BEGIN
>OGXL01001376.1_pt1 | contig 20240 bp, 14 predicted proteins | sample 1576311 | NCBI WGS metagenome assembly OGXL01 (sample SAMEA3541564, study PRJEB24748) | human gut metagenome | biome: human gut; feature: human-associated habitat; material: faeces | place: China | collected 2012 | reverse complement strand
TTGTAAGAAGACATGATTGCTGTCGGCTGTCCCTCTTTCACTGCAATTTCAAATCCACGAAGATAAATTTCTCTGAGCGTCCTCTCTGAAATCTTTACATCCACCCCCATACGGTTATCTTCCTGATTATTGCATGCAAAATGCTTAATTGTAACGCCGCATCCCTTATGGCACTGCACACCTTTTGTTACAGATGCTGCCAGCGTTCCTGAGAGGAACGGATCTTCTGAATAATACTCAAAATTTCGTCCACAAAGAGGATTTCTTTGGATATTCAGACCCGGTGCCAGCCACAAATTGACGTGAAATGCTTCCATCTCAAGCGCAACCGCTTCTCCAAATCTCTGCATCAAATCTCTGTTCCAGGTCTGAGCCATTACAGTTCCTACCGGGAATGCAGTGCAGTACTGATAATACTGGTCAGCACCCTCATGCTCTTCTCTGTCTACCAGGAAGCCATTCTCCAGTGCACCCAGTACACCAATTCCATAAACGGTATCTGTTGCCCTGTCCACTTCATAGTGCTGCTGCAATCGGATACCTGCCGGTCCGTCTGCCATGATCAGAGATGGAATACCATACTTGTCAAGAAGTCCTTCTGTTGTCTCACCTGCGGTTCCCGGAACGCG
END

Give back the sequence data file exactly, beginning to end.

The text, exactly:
>OGXL01001376.1_pt1 | contig 20240 bp, 14 predicted proteins | sample 1576311 | NCBI WGS metagenome assembly OGXL01 (sample SAMEA3541564, study PRJEB24748) | human gut metagenome | biome: human gut; feature: human-associated habitat; material: faeces | place: China | collected 2012 | reverse complement strand
TTGTAAGAAGACATGATTGCTGTCGGCTGTCCCTCTTTCACTGCAATTTCAAATCCACGAAGATAAATTTCTCTGAGCGTCCTCTCTGAAATCTTTACATCCACCCCCATACGGTTATCTTCCTGATTATTGCATGCAAAATGCTTAATTGTAACGCCGCATCCCTTATGGCACTGCACACCTTTTGTTACAGATGCTGCCAGCGTTCCTGAGAGGAACGGATCTTCTGAATAATACTCAAAATTTCGTCCACAAAGAGGATTTCTTTGGATATTCAGACCCGGTGCCAGCCACAAATTGACGTGAAATGCTTCCATCTCAAGCGCAACCGCTTCTCCAAATCTCTGCATCAAATCTCTGTTCCAGGTCTGAGCCATTACAGTTCCTACCGGGAATGCAGTGCAGTACTGATAATACTGGTCAGCACCCTCATGCTCTTCTCTGTCTACCAGGAAGCCATTCTCCAGTGCACCCAGTACACCAATTCCATAAACGGTATCTGTTGCCCTGTCCACTTCATAGTGCTGCTGCAATCGGATACCTGCCGGTCCGTCTGCCATGATCAGAGATGGAATACCATACTTGTCAAGAAGTCCTTCTGTTGTCTCACCTGCGGTTCCCGGAACGCG